101 Reykjavík*

We’ve been in Iceland for a week now. This is the house where we’re staying, though our incredible apartment doesn’t have any windows to the front so you can’t see it.

Three-story house in Reykjavík on a cloudy day

When we departed Scotland last Thursday we had a day of straight traveling that started with wake-up at 5 AM, and then: packing, leaving the yurt, breakfast in the Fort William station café, the 4-hour train to Glasgow, a taxi to the airport (after handing out our luggage, the friendly driver patted me on the shoulder and said, “Enjoy the ice cubes in Iceland”), lunch at the airport, a 2-hour flight, and then 2 buses from the airport to our apartment. The small plane was only partly full and we were surprised how many Americans and Canadians were on board. 

Mini language lesson printed on the airplane headrest

We chose Iceland because Icelandair flies inexpensively from Glasgow (it was even headquartered there briefly, after the 2010 volcanic eruption). It turns out to be quite a nice airline and an unofficial (perhaps even official) ambassador for the country. There were language tips on the plane headrests and in the inflight magazine, free brochures in the seatback pocket, and contemporary Icelandic music on the sound system. If you’re flying from North America to Europe (or vice versa), you can stop in Iceland for up to 7 days between legs of your flight without paying extra, and Icelandair runs tours from the airport (3-5 hours) during brief stopovers. It was nice to feel that we were going to a place that welcomes visitors  — especially when the nation in question has a distinctive culture, landscape, and language with which most people are unlikely to be familiar!

It was overcast and sprinkling when the plane touched down outside Reykjavík. A friend told me that the terrain around the airport is “like outer space” and it’s true: my first glimpses of Iceland were of sea, sky, and rocky shoreline, all drab and grey-brown. But in a weird way it felt like a continuation of the Highlands — as if the mountains and lochs of Scotland had been ironed out into flatter hills, most of the green sucked out, and the water and sky poured into a single giant backdrop. I think it’s because we spent so much of our Highlands time just wandering around being receptive to whatever we saw, so we were still in that state of mind. As it turns out, Scotland is the third nearest country to Iceland (after the Faroe Islands and Greenland), and the rest of Reykjavík is far more interesting and colorful. And since there are tourists everywhere, it feels just like Fort William or Edinburgh!

Harpa concert hall

The first couple of days continued overcast and wet, but since then the weather has become positively warm at midday — even in a thin cotton shirt I sweat walking around town — and still comfortable in the evening. When the sun is out the city looks especially inviting, with its soft colors and clean angles. It all looks very spacious and tidy, all the more so after the old, rain-washed grey stone of Edinburgh.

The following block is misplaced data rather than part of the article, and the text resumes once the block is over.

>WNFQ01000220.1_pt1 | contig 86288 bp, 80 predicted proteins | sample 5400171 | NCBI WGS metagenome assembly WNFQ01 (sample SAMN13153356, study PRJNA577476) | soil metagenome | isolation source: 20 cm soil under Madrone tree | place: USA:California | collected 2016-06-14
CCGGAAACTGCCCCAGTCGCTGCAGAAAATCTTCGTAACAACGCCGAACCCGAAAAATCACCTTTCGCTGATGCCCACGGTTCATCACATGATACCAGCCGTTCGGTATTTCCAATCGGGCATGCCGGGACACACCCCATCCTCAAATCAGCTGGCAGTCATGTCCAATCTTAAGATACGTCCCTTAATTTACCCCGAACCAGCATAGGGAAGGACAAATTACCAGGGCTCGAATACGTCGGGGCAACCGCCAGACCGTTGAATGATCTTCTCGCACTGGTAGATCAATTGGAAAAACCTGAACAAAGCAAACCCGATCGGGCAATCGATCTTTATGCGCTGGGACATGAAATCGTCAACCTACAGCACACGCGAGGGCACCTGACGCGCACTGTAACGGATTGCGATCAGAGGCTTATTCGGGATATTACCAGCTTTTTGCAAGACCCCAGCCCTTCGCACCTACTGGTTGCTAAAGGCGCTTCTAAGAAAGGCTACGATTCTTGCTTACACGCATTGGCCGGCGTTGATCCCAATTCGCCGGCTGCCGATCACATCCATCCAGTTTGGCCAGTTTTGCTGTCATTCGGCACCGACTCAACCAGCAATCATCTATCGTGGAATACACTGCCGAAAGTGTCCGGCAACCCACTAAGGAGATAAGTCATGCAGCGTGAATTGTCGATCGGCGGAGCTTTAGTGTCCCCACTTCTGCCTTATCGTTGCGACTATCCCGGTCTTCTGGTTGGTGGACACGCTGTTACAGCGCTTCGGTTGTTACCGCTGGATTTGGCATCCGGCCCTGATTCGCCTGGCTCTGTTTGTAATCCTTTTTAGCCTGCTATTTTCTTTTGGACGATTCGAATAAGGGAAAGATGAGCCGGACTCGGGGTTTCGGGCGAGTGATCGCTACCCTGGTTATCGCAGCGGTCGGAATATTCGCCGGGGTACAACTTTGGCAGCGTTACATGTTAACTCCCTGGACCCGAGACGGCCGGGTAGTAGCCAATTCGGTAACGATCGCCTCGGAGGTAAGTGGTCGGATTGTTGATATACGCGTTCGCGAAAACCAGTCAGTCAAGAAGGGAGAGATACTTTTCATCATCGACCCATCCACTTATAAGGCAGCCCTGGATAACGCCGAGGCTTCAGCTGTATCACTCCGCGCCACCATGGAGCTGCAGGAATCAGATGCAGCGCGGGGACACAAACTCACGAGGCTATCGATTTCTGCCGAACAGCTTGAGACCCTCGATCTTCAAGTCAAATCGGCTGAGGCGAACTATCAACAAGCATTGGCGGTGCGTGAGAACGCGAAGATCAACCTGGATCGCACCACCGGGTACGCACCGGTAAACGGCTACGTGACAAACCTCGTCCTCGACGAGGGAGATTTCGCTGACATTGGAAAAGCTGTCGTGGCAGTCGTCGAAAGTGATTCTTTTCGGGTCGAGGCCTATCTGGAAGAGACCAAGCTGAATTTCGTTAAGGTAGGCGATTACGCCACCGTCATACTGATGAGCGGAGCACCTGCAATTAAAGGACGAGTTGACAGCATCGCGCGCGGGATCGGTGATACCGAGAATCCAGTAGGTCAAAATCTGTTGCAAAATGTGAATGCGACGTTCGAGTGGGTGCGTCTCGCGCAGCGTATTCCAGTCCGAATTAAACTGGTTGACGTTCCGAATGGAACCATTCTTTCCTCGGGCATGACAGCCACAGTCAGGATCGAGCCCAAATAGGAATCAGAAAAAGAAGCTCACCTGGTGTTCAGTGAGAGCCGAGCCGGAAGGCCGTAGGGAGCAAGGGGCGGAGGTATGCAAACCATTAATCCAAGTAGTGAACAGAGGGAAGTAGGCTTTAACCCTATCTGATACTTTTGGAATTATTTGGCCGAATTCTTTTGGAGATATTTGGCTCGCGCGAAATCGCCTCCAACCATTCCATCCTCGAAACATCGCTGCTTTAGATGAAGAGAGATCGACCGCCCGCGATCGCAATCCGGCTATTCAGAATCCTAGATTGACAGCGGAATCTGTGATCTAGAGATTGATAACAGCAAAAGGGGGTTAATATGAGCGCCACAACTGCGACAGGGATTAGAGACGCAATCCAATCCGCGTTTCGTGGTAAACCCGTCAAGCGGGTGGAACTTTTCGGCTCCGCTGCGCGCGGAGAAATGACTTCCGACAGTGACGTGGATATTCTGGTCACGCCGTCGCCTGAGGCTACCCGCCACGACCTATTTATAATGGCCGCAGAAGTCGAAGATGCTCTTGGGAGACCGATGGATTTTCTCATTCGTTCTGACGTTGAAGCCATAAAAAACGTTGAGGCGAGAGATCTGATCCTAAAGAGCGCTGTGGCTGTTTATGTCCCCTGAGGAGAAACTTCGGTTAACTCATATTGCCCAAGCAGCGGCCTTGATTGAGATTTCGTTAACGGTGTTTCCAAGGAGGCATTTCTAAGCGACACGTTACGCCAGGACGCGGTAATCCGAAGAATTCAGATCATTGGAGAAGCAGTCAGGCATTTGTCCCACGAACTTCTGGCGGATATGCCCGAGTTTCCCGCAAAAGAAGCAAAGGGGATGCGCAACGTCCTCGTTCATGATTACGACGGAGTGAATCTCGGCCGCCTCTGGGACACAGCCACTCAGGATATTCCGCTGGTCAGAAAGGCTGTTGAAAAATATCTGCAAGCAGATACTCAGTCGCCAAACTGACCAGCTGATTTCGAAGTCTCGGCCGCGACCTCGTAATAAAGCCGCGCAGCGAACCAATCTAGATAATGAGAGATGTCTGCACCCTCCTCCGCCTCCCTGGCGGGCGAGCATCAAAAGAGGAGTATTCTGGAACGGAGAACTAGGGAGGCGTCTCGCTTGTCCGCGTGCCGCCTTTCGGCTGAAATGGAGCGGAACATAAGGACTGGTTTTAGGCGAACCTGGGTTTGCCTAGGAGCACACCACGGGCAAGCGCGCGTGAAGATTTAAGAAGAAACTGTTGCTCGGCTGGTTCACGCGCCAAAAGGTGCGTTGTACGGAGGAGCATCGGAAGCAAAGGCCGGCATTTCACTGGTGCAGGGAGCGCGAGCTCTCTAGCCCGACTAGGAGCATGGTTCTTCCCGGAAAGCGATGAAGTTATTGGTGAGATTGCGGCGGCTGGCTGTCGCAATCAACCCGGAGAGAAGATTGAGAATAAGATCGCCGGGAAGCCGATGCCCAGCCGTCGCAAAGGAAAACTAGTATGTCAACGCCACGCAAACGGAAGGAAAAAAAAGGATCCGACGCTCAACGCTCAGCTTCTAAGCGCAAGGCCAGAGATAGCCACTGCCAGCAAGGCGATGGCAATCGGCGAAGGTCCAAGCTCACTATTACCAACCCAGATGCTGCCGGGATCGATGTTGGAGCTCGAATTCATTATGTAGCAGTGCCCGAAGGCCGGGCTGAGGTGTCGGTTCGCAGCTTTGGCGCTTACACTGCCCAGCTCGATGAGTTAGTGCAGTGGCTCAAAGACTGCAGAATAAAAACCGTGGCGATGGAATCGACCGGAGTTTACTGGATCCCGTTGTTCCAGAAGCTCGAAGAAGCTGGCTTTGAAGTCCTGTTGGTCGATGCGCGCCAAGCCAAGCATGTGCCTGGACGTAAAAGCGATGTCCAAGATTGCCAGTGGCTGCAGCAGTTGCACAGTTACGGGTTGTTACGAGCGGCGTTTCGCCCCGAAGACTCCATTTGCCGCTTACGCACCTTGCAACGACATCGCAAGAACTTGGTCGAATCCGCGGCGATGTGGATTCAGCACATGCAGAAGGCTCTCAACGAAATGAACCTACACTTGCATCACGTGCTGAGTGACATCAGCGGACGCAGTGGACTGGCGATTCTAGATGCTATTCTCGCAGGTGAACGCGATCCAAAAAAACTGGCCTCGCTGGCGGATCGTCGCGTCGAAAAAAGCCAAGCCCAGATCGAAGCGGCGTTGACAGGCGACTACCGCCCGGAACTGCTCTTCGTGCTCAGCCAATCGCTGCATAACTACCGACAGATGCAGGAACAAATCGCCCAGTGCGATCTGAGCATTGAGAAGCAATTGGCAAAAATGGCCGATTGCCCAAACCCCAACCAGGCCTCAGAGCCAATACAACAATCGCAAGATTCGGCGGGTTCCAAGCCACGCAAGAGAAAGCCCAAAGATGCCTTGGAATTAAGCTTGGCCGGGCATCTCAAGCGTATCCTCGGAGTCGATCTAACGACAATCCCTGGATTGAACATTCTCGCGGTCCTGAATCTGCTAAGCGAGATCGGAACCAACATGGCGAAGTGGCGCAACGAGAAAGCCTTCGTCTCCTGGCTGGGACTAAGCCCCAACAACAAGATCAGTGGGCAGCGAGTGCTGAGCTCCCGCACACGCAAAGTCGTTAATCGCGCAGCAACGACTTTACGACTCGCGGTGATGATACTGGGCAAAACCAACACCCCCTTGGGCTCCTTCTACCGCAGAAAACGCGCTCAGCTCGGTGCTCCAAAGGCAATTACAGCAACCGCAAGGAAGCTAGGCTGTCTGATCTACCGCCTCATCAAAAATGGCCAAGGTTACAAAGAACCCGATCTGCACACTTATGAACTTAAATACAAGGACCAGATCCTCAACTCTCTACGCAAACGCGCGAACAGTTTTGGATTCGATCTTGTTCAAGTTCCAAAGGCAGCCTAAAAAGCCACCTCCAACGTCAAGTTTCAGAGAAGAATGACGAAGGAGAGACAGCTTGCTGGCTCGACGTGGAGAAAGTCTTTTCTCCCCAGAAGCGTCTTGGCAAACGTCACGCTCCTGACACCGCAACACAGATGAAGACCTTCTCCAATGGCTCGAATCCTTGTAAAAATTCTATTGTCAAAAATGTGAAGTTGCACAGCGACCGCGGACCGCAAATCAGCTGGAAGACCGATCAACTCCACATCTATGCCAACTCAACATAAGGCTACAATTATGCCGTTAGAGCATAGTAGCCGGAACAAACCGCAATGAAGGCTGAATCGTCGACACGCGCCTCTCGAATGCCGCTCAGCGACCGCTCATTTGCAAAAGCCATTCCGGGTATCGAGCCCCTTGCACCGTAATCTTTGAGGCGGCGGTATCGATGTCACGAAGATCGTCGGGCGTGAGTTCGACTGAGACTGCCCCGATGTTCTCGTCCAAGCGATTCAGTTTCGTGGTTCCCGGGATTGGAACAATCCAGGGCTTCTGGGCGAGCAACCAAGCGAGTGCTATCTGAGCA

White and pale-blue house

The city covers the same area as Edinburgh, but the population is about a quarter the size. Even with all the tourists and the nightlife, it feels quiet here, and peaceful. Nearly every evening we’ve gone out to walk along the harbor, where there’s a paved path right next to the bay, with nothing to separate us from the water (Erik: “there is obviously a different culture of public safety here”). The sun doesn’t set till about 10 PM and every night the light is differently beautiful.

Modern sculpture of a ship, on the harbor at sunset

Already I like it very much here, though costs are as high as everyone warned us (especially food), and people (locals?) sometimes stare at us with a disconcerting fixity; I can’t decide whether that’s cultural or just plain rude, but I do not enjoy it. Fortunately most of our encounters are unambiguously friendly.

The Pride parade crowd on our first Saturday in Iceland. We haven’t ventured too far away from the downtown tourist center, near which we live, but here at least, everyone seems to speak English. Initially I despaired of ever learning any Icelandic, but happily I think I’m picking up some of the more frequently-used words, like daginn (“dye-inn”) for good morning/afternoon, and takk fyrir (“tahk feerir”) as one of the ways to say thank you. The hardest part is grocery shopping (“What kind of fish is ýsa?”) and remembering street names (“it’s on, uh… Skólavörðustígur”).

White mushrooms in blue plastic carton with label, "íslenskir sveppir."

We’ve been eating a lot of cheese, fish, flatbread and butter, and skyr — all of which are lovely — and thanks to geothermal heating, hot water is eco-friendly (and, due to the sulfur content, smells faintly of eggs). One of these days I will get myself a swimsuit and then go check out the famous Icelandic swimming pools, which are said to be the social hub of the community (there are even business meetings conducted in the hot tubs, so they say!).

Since we got here we have checked out an incredible watercolor exhibit, a few restaurants and bakeries, an old cemetery, and the city pond — photos next week! I’m glad we are here; I think we might even stay two months instead of the intended one.

Lisa on a rock by the harbor at sunset

*101 is one of the postal codes of Reykjavík and the one in which we live.